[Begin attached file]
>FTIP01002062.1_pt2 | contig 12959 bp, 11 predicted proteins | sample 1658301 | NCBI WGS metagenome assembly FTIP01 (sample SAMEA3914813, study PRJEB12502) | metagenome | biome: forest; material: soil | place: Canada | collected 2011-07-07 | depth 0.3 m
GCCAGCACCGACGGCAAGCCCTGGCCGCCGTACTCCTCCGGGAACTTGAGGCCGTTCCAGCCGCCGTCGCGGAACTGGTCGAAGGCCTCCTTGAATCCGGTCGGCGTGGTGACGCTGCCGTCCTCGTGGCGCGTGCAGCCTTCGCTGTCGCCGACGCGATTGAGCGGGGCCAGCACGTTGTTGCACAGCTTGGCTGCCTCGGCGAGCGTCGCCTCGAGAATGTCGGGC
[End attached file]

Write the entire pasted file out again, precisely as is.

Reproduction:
>FTIP01002062.1_pt2 | contig 12959 bp, 11 predicted proteins | sample 1658301 | NCBI WGS metagenome assembly FTIP01 (sample SAMEA3914813, study PRJEB12502) | metagenome | biome: forest; material: soil | place: Canada | collected 2011-07-07 | depth 0.3 m
GCCAGCACCGACGGCAAGCCCTGGCCGCCGTACTCCTCCGGGAACTTGAGGCCGTTCCAGCCGCCGTCGCGGAACTGGTCGAAGGCCTCCTTGAATCCGGTCGGCGTGGTGACGCTGCCGTCCTCGTGGCGCGTGCAGCCTTCGCTGTCGCCGACGCGATTGAGCGGGGCCAGCACGTTGTTGCACAGCTTGGCTGCCTCGGCGAGCGTCGCCTCGAGAATGTCGGGC